# Introduction to the Data Primitives¶

Within the GBM Data Tools, there are data primitive classes that handle the properties and manipulation of the fundamental types of data that GBM produces. Often you won’t need to directly worry about these classes and how they work if you are doing sufficiently high-level work using the rest of the data tools (e.g. plotting lightcurves/spectra, standard data binning, background/spectral fitting, etc.), however the API exposes a full array of properties and methods that allow you to work directly with the data primitives.

In general, there are three primary primitive types that describe GBM Data: Bins, TimeEnergyBins, and EventList. Specifically, Bins refers to 1D binned data (histograms), and there are two derived types with special additional properties: TimeBins and EnergyBins. While TimeEnergyBins is a class representing 2D binned data, where one axis is time and the other is energy. The final of these primitive types, EventList, is a class representing a list of events, where each event has some attributes, namely time and energy channel.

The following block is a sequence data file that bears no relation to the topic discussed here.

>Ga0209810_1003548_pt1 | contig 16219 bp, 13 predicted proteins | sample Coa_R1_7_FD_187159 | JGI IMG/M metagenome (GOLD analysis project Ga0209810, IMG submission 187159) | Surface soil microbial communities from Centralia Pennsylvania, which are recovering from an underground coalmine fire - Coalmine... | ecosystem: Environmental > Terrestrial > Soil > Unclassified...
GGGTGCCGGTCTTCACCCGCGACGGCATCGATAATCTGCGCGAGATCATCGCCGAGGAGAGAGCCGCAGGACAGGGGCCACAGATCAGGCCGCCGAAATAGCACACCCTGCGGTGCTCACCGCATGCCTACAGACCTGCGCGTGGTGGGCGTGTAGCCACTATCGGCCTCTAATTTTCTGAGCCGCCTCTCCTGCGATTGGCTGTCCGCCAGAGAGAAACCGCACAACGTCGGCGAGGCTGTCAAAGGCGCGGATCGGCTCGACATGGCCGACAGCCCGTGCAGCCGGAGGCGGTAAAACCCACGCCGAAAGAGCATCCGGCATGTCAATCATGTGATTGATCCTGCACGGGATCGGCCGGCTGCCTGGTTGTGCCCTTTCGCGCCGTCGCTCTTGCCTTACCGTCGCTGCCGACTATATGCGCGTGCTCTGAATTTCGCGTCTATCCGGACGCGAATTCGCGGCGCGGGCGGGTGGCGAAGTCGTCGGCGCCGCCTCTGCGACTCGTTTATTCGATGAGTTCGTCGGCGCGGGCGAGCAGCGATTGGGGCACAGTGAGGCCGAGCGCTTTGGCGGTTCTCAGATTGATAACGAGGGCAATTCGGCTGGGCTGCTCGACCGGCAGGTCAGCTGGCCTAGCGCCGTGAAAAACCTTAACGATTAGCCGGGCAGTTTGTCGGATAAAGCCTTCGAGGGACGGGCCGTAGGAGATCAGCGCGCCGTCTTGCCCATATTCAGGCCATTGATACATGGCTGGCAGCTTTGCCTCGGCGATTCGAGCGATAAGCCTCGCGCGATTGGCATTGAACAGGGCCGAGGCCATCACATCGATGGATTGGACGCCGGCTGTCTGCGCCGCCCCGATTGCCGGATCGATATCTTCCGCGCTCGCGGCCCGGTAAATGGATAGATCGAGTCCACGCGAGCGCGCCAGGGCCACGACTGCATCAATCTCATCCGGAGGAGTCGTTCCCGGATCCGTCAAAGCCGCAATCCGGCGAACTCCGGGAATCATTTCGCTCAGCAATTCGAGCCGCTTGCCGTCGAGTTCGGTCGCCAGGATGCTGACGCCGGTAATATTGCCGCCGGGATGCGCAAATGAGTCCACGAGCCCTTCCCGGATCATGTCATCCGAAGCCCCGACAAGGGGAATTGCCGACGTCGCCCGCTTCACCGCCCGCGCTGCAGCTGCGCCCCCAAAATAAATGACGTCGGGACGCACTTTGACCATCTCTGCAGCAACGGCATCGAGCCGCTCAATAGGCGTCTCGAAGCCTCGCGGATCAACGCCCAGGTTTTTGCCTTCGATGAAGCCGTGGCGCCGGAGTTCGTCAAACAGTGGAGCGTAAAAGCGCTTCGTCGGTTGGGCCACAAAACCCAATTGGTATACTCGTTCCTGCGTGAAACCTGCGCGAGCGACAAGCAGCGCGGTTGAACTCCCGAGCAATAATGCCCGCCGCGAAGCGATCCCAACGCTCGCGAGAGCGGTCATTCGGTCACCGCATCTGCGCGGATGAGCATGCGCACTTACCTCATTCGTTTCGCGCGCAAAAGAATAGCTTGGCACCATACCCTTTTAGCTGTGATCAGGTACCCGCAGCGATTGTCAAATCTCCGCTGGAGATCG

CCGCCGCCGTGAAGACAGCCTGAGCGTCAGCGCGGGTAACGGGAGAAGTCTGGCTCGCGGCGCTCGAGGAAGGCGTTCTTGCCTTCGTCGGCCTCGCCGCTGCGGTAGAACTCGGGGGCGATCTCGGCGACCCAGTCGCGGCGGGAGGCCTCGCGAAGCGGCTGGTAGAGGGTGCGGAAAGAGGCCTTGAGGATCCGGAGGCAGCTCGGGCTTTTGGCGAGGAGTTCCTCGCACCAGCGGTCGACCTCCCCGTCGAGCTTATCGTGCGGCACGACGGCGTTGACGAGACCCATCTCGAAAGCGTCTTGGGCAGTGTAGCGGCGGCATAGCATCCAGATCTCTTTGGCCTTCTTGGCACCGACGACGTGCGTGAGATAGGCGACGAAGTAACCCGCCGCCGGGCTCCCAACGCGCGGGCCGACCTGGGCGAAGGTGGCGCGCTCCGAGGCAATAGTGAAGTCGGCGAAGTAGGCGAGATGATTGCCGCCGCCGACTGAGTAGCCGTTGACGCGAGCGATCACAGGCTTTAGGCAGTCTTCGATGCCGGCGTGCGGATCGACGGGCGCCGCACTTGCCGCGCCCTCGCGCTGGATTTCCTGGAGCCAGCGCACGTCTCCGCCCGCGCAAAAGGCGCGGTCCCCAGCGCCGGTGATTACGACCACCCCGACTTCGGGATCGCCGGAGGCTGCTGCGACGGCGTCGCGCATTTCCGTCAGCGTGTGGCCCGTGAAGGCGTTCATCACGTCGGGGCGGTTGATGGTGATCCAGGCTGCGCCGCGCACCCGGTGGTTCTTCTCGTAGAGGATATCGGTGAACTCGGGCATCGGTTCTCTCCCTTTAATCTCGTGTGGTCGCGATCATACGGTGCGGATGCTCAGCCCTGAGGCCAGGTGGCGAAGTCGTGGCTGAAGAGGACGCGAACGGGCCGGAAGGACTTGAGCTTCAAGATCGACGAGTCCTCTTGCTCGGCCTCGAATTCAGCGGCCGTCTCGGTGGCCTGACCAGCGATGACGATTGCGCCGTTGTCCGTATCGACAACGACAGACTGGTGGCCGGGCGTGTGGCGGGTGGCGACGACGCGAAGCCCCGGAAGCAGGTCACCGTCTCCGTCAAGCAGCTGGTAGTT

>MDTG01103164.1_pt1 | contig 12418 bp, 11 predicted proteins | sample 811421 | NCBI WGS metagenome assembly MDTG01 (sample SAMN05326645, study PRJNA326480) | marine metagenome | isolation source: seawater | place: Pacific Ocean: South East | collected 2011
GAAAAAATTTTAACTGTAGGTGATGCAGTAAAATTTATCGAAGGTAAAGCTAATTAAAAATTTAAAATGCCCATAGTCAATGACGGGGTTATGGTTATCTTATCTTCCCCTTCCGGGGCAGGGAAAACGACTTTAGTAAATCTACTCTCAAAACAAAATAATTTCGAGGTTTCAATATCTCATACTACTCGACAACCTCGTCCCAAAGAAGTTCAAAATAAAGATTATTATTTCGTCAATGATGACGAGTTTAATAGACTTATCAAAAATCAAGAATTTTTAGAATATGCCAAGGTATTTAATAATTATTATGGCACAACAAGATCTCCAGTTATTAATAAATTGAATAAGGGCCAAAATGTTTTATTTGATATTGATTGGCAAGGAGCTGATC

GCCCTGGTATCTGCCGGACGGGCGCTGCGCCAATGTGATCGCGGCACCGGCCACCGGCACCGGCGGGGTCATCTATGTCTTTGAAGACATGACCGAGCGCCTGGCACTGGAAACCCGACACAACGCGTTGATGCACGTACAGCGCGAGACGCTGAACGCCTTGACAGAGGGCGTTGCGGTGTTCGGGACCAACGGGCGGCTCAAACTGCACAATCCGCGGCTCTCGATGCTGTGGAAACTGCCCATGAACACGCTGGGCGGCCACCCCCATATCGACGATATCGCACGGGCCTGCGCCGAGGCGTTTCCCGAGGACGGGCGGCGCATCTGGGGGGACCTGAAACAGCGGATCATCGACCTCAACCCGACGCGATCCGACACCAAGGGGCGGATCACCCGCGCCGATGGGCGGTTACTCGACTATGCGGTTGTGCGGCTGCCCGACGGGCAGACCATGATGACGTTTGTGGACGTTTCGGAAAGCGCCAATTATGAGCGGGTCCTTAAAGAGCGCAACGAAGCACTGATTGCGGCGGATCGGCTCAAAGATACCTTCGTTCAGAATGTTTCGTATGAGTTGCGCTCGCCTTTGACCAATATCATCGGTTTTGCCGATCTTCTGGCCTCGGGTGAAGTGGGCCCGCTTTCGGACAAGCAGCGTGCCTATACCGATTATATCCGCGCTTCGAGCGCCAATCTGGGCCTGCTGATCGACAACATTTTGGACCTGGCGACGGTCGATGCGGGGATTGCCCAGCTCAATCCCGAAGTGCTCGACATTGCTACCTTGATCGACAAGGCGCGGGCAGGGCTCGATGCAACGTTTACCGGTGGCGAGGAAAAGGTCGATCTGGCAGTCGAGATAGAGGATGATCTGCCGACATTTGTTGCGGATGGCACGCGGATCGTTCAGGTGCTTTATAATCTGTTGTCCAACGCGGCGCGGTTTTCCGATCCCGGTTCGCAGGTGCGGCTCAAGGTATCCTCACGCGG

In addition to these primary primitives, there are two more additional “utility” primitives called TimeRange and GTI which represent a single span of time, and a series of disjoint spans of time, respectively.

## TimeBins and EnergyBins¶

These classes are 1D histograms with special properties. Both can be instantiated with an array of counts (number of things in each bin), lo_edges and hi_edges (the edge boundaries for each bin), and exposure (the exposure in each bin).

[1]:

import numpy as np
from gbm.data.primitives import TimeBins, EnergyBins

# create a TimeBins object: 4 time bins, with exposure < binwidth due to some deadtime
time_counts = np.array([1,3,5,2])
time_lo_edges = np.array([1.0, 2.0, 3.0, 4.0])
time_hi_edges = np.array([2.0, 3.0, 4.0, 5.0])
time_exposure = np.array([0.99, 0.98, 0.97, 0.96])
timebins = TimeBins(time_counts, time_lo_edges, time_hi_edges, time_exposure)

# create an EnergyBins object: 4 energy bins, with the same exposure for each bin
energy_counts = np.array([1,3,5,2])
energy_lo_edges = np.array([10.0, 35.0, 100.0, 250.0])
energy_hi_edges = np.array([35.0, 100.0, 250.0, 600.0])
energy_exposure = np.array([9.67]*4)